The Santa Maria

      "In fourteen hundred ninety-two, Columbus sailed the ocean blue," so begins the Columbus Day poem, used for teaching history. It goes on to say, "He had three ships and left from Spain; He sailed through sunshine, wind and rain."

      These three ships of Columbus were La Santa Maria, La Niña, and La Pinta, described as modest merchant vessels comparable in size to a yacht.   La Santa Maria (the Holy Mary), the flagship, was originally called La Gallega, (pertaining to one from Galicia, on northwestern corner of Iberian Peninsula), but had an even longer name, La Santa María de la Inmaculada Concepción (The Holy Mary of the Immaculate Conception).

     They sailed out into the Atlantic from the Spanish port of Palos on August 3rd, 1492 While the Atlantic is one of the seven seas, the seas are globally all joined together.    It's interesting to note, that the plural of mare, the Latin word for sea, is maria, spelled the same as Mary is spelled in Latin.  

     So while Columbus was being carried in a vessel named for this very special Maria, it's curious that the vessel itself was carried upon the waters which together are called maria.    On this momentous voyage, they came to discover an island in the present-day Bahamas, which Columbus called San Salvador, meaning "Holy Savior."  As Holy Mary is linked to our Holy Savior, so the vessel Santa Maria is linked to San Salvador in the Age of Discovery.   As the ships with their sails reflected in the water,  they cast a reflection of our Redemptive history.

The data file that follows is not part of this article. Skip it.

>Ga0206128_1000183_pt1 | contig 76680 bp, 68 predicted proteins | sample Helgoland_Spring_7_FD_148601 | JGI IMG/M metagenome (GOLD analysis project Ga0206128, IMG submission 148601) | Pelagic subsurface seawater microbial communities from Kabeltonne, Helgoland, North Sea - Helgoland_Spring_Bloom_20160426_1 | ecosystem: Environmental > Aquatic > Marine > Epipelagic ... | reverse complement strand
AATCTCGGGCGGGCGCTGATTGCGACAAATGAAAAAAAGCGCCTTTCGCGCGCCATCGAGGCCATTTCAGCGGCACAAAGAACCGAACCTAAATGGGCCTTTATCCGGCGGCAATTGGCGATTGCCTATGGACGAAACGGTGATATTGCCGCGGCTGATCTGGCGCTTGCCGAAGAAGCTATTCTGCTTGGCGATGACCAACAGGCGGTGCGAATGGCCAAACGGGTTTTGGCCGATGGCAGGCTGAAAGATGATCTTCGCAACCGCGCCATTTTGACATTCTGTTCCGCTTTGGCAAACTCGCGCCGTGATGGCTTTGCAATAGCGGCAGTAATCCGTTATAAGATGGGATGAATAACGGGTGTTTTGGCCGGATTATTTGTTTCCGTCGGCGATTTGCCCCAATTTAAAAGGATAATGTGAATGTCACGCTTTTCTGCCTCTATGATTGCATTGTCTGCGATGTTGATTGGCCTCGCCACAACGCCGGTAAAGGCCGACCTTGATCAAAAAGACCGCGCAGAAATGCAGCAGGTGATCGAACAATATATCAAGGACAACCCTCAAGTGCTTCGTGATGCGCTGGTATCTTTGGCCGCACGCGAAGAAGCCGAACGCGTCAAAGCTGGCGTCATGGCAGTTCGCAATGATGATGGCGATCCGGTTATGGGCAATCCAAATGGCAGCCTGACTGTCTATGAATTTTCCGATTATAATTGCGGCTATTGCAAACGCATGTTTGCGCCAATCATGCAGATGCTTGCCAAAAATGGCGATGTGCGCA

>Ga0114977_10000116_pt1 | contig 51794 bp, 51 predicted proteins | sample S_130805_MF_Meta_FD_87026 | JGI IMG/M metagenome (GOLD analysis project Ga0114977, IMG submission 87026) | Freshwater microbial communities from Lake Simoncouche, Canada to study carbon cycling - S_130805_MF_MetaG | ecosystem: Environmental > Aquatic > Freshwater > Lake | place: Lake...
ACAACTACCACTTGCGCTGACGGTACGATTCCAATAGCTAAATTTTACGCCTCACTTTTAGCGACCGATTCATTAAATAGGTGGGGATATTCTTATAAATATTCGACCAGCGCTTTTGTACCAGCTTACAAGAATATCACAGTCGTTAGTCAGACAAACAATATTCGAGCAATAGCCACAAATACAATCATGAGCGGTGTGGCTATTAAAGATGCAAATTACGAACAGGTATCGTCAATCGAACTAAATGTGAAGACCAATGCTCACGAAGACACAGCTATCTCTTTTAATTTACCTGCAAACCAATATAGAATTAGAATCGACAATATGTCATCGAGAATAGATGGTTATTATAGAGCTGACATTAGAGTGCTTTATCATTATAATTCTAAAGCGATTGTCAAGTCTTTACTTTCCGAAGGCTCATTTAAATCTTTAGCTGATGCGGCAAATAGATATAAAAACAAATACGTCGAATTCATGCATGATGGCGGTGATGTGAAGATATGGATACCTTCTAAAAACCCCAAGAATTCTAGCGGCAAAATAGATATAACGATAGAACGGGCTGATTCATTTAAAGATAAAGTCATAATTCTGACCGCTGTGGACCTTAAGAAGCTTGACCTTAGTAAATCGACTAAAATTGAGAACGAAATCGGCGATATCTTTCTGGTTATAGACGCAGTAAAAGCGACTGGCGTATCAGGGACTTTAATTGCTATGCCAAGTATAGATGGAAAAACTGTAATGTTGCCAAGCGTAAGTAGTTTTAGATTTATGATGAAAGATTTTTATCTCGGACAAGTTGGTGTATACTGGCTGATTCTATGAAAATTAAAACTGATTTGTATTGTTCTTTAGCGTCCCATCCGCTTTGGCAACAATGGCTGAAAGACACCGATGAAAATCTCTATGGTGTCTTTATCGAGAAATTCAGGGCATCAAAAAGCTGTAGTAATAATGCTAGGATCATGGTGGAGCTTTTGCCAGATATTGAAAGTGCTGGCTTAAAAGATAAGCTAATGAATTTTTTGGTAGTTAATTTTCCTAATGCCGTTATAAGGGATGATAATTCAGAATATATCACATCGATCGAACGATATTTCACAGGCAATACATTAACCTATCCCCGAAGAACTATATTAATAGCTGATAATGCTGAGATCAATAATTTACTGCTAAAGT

Although Columbus hadn't planned a settlement, the Santa Maria would come to stay in the New World, through
an event that occurred when the ship was accidentally grounded on a reef.

     Samuel Eliot Morison, called one of America's most distinguished historians, tells us what happened, in his work, Admiral of the Ocean Sea.   It was still December 24th, 1492, and though forbidden by Columbus to do so, a sleepy helmsman had turned over the tiller to a sailor called a gromet whose duty was to turn the hourglass called the ampolleta.

      Just as the grains of sand of the ampolleta ran out, indicating the beginning of Christmas Day, the Santa Maria slid gently onto a coral reef. The boy "gave tongue," Columbus awoke and was first on deck. While he was trying to float the ship free, the vessel was driven higher and yet higher on the reef  
by "the long swells that came in from seaward." While the Santa Maria had grounded bow on, Morison wrote, "her stern swung around so that she lay athwart the sea, each surge lifted her up and let her down with a thump on the rock, and coral rock can punch holes in a wooden ship faster than any other kind." Columbus tried to lighten her by having the mainmast cut away. The seams opened and water was filling the hull. Columbus saw he could do no more and ferried his men to the Niña, standing by till daylight.   Columbus ordered building a tower and fortress ashore, calling it La Navidad (Christmas), using  planks and timber from the stricken flagship.

    The Santa Maria had come to the New World to stay.
                            ―  John Riedell   


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